While the Biden administration has yet to comment, several congressmen have voiced their concerns, including U.S. senator Marco Rubio and Representative María Elvira Salazar. The EXIM Bank has purportedly canceled an $800 million loan to Pemex due to the company’s oil transfers to Cuba. However, this report was denied by Pemex CEO Romero, who later clarified that EXIM had “neither imposed fines on PEMEX nor canceled any credits” and that the decision to cancel a credit request had been made by mutual agreement with EXIM.

While Pemex is financed in part by the U.S. government, this does not necessarily preclude the company from donating or selling oil to Cuba. EXIM is required to ensure that “businesses that Ex-Im Bank helps finance are not doing prohibited business with Iran,” but has no such specific provision that prohibits transaction participants from engaging in business with Cuba.

However, Pemex could risk sanctions if its engagement with Cuba is found to violate the Helms-Burton Act, which penalizes foreign companies and persons that traffic in property confiscated by the Cuban government on or after January 1, 1959. For the first time in 2019, the Trump administration reversed the suspension of Title III—allowing for U.S. nationals to “sue any persons or entities that ‘traffic’ in property confiscated by the Castro regime.”

In 2022, under this law, a federal judge ordered four cruise lines to pay over $400 million in damages for docking in ports formerly owned by Havana Docks Corporation, a U.S. company expropriated by Castro during the revolution. Applying similar logic, Mexican tankers that offload their energy cargoes into ports expropriated by the Castro regime could face similar risk exposure.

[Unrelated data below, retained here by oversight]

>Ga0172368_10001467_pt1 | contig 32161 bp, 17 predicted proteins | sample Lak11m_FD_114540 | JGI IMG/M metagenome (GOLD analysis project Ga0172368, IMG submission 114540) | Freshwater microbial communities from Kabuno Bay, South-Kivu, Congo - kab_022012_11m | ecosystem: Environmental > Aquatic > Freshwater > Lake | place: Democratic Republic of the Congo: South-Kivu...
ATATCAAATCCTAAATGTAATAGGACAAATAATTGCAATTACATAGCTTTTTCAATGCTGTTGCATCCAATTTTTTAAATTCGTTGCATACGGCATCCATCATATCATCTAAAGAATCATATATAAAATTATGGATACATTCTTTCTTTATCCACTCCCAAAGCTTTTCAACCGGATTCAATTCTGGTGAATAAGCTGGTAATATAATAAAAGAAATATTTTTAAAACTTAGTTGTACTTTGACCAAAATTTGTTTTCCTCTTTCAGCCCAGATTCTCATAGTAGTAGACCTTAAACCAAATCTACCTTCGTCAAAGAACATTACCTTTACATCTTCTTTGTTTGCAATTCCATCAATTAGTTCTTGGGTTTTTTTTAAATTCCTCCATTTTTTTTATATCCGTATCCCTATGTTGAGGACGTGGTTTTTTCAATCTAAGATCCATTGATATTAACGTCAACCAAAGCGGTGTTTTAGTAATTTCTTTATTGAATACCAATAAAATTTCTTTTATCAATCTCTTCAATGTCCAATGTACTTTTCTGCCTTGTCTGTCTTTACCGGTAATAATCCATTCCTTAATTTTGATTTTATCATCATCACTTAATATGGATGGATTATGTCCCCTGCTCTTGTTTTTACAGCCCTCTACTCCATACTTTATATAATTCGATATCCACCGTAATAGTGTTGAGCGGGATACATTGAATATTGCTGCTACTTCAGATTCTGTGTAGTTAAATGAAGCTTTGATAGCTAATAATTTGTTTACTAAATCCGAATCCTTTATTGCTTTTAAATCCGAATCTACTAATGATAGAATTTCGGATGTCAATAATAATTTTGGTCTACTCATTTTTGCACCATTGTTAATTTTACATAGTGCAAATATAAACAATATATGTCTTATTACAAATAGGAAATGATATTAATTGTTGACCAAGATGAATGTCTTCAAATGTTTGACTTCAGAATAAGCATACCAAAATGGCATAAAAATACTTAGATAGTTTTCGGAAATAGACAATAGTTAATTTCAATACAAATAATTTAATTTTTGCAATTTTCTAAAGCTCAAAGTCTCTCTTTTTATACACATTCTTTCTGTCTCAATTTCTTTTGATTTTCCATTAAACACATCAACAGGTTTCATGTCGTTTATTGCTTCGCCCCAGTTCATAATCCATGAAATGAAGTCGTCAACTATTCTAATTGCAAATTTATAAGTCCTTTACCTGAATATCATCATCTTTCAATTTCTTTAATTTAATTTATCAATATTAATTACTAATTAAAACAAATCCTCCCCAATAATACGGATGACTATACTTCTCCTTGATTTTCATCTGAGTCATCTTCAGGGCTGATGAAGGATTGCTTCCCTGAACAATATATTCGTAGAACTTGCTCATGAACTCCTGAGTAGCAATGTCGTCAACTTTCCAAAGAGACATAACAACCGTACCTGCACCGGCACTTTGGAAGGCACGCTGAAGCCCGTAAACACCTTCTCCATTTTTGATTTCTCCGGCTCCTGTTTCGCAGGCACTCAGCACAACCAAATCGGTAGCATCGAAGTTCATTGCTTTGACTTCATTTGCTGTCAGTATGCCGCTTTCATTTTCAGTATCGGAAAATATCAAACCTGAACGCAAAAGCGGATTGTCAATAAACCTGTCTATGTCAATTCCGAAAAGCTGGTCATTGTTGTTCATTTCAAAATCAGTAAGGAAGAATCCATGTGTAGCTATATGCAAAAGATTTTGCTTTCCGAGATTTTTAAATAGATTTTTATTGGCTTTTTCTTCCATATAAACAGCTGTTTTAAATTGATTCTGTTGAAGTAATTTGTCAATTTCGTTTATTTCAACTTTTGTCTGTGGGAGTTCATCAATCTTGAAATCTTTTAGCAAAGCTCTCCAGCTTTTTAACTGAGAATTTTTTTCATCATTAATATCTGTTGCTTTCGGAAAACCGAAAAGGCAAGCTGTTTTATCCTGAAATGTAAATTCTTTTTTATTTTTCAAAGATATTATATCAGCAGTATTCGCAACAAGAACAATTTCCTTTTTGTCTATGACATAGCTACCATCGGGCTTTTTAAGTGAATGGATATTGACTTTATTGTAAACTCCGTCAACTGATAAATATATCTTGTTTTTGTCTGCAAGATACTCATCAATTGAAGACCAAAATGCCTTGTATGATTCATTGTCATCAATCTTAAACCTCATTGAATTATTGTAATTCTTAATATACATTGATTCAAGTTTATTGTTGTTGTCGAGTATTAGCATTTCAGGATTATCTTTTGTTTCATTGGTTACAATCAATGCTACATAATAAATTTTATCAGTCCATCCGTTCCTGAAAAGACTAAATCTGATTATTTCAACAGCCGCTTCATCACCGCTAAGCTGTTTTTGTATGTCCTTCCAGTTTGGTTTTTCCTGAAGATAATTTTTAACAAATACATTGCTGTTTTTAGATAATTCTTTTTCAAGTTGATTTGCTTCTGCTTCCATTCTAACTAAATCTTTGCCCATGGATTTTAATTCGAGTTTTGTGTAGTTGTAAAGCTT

The AMLO administration’s lack of transparency regarding the exact nature of its transfers to Cuba makes it complicated to ascertain whether Pemex has committed technical violations of U.S. sanctions. However, oil to Cuba under opaque conditions could be construed as a “spirit of the law” violation, and worse yet, a diversion of U.S. taxpayer dollars to indirectly support Cuba’s sanctioned authoritarian regime. Regardless of Biden’s appetite to escalate tensions in the already fraught bilateral relationship with Mexico, it is a matter of international credibility for longstanding U.S. sanctions policy to be enforced as long as they remain in place.

Ryan C. Berg is director of the Americas Program and head of the Future of Venezuela Initiative at the Center for Strategic and International Studies (CSIS) in Washington, D.C. Nathaniel Laske is an intern with the CSIS Americas Program.

Nathaniel Laske

Intern, Americas Program